To make sure you get the most out of the interview, you should do some basic research into what their organization does, and if you can, what their own group does. Do NOT go into the interview knowing nothing about them. You need to show you invested some time in preparing (not to impress them, just so you look professional). Some people think, “Oh, if I can ask 500 Qs about the area, I’ll show how interested I am” but what you’ll really show is how unfocused you are. Figure out what areas you want to ask about in advance, particularly in case the person throws the ball back to you and says, “So, what do you want to know about?”.

Depending on how advanced your career is at this point, you have two choices for an opening gambit:

  1. If you’re already in government and have been for a little while, you can start with a very short “pitch” about yourself to say, “Well, I’ve been in government for x years now, and mostly doing [x]. I really enjoy [aspect y], and I think I’ve developed some degree of skill at [aspect z]. But I’m thinking ahead to the types of areas I might want to work in some day, and your area seems like one where I might be able to build on those experiences and skills. So I was mostly hoping you could tell me about the type of work that the units in your area do, and if I’m on the right track with my background so far.”

I have to confess, I love this opening. Obviously, based on your research, you’re going to have chosen examples for [x], [y] and [z] that not only reflect your skills and experience but also link directly to their work. You did your research, you have some idea what they do and need, at least at a high-level, and you think you might be a fit. On top of it, you have said “SOME DAY” to take the pressure off that you’re looking for something NOW, which allows him or her to be more open if they wish. In addition, you have given them three openings [x, y, z] for them to talk about how they fit within their area. It gets them talking. Plus, you asked them to tell you if you’re on the right track.

  1. If you are new to government or outside government, you can start with a short pitch about yourself to say, “Well, I have a background in [x] and some work experience in [y]. I really enjoy [x2, y2] and they seemed like areas that I might be able to use in your area. Unfortunately, I’m having trouble breaking in, partly because I don’t know enough about the type of work that is done on a day to day basis, or where I could aim to start. So I was mostly hoping you could tell me about the type of work that the units in your area do, and if I’m on the right track with my background so far.”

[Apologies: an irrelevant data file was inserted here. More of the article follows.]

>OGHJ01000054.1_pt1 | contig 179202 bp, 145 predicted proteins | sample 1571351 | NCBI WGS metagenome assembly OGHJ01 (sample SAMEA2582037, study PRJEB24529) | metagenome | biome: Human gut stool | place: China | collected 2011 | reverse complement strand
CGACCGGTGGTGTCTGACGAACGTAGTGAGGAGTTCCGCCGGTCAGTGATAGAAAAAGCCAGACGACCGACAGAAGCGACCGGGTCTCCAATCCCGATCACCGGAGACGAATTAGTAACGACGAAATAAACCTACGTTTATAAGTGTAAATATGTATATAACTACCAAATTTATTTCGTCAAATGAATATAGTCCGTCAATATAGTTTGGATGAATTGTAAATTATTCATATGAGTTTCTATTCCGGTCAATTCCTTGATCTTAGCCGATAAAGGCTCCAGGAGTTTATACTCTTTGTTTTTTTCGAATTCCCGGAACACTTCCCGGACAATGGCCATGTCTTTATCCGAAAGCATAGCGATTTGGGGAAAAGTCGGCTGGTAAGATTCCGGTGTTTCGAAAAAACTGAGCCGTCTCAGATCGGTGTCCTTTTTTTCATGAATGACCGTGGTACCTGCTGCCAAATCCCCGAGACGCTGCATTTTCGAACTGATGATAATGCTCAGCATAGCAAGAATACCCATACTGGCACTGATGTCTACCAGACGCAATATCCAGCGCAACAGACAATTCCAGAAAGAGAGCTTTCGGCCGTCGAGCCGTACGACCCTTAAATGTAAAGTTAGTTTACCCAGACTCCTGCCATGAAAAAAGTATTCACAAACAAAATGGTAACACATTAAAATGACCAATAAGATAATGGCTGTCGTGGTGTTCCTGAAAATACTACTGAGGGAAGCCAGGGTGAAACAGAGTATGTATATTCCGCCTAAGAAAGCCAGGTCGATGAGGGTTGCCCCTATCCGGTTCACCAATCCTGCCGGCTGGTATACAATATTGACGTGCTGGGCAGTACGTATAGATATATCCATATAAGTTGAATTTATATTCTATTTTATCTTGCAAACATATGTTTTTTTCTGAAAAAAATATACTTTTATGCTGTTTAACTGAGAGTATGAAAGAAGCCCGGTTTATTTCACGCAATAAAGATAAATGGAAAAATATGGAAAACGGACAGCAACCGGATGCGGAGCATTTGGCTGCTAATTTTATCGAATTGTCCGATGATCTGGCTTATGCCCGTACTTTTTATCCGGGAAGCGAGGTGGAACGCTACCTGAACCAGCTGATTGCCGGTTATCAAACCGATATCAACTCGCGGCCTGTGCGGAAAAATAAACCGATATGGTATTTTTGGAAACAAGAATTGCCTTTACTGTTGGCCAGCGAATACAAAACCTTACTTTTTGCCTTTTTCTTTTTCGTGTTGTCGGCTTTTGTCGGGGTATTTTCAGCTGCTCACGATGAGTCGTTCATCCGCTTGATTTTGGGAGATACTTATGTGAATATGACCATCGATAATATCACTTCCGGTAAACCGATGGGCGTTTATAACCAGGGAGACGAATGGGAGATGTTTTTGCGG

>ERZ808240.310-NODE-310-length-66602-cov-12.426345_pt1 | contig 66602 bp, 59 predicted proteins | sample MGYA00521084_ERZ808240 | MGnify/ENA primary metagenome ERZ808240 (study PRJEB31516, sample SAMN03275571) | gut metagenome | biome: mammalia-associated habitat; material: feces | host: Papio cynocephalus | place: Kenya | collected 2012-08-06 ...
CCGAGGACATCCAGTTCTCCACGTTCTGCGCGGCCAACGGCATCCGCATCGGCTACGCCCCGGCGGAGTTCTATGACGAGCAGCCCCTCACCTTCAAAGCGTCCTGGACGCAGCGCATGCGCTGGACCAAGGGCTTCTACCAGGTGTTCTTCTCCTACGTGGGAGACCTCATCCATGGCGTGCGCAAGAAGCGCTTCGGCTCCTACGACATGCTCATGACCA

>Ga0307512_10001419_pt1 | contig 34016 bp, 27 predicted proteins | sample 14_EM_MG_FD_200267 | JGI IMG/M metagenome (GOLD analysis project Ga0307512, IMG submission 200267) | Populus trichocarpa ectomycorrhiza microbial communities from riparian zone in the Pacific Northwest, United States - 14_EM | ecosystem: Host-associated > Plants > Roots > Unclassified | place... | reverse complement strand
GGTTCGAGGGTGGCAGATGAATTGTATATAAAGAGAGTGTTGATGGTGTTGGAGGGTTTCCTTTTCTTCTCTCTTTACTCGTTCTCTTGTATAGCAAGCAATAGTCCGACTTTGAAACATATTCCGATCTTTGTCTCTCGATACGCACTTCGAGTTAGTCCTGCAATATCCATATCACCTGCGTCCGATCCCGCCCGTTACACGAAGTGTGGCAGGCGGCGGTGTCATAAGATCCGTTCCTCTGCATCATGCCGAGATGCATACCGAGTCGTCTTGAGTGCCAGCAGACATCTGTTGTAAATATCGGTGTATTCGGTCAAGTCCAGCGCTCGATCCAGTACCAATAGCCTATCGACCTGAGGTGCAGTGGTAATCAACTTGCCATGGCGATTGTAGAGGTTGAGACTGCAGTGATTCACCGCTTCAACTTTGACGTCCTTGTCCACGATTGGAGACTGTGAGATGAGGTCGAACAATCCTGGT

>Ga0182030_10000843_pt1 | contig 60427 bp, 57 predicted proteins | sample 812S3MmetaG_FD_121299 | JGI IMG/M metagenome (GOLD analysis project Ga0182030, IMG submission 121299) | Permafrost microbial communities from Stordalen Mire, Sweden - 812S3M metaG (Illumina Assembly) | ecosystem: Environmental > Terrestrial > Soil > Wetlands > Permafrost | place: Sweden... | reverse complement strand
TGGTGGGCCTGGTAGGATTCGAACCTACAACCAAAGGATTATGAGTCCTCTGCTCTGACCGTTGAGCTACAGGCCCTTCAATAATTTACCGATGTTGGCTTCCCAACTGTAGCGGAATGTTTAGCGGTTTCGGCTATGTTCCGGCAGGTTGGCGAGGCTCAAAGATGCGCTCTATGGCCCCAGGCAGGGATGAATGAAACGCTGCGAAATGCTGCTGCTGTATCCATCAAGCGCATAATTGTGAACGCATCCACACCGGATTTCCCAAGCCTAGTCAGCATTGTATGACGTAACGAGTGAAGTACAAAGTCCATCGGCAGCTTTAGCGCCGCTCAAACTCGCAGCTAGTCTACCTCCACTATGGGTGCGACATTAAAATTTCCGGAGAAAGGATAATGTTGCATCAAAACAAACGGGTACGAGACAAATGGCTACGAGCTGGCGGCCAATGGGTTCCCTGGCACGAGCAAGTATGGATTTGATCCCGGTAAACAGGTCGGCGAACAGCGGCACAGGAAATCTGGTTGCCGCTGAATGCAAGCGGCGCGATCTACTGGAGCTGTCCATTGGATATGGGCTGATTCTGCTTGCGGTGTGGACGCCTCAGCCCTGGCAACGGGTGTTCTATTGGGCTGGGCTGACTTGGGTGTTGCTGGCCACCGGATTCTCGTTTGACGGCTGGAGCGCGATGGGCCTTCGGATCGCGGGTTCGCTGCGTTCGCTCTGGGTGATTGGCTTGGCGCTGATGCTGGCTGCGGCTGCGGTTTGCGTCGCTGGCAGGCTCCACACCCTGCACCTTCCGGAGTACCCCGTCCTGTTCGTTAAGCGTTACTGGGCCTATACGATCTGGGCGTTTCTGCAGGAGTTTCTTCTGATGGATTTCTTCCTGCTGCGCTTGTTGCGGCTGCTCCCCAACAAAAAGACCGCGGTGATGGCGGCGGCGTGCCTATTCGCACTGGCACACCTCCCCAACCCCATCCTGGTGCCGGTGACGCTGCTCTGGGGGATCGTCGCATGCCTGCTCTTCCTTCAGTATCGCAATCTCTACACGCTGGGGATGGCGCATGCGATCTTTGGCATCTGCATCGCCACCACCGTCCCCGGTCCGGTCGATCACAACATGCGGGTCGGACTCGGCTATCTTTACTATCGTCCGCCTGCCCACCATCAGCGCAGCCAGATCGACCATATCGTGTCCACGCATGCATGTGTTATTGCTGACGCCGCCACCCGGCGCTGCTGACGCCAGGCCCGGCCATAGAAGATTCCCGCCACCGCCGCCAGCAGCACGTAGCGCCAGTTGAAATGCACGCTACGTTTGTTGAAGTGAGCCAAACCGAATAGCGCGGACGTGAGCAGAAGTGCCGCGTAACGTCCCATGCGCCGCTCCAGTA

This one is really challenging to nuance. Why? Because you’re being self-deprecating to get them to give you targeted info, but at the same time, you want to impress them enough that they think highly of you in the future. Most important, though, is that you are not saying “How can YOU help ME break in?”. You’re just asking for info and advice.

At this point, you have accomplished the trifecta for getting good info and advice from them — your personal profile + your skills/competencies/interests + their knowledge of their area.

Note that it’s good if you can make it a real conversation rather than an interrogation, and while you are often trying to fake your way into a job interview, you should try to keep your personal “pitch” about yourself relatively short. You’re there to listen, not talk about yourself or show off what YOU know about their job. If they want to know more about your experience, they’ll ask. One key take-away that you’re likely to get, if you focus correctly, is a better understanding of what other skills you might need to get into the industry. If the conversation stalls, you can even prompt to say, “What other skills, beyond the ones that I mentioned, do you think people entering your area should have?”

The other tip for the conversation is you want to be able to ask some intelligent questions…preferably one that shows some relatively straight-forward linkage. It’s good, for example, to ask how some of the research they might describe gets translated into recommendations — is it done by the same team, or is it handed off to someone else? Or if it was about Gs&Cs, does the same team do the review of proposals and the monitoring of projects (i.e. like CIDA) or is it separated (i.e. like most other departments who have separate delivery arms)? Do NOT try to come up with some brilliant question that you know nothing about just to use some big words…”So, I see you have a lot of technology supporting your delivery…how are you set up for block-chain conversion?” might be a great question in the right context, but just throwing it into your conversation willy-nilly will likely just make you look like an idiot. If in your research, you found out their program was recently in the news, and you both read and understood the articles, you can make a small leap to draw linkages to it, but I wouldn’t go much further.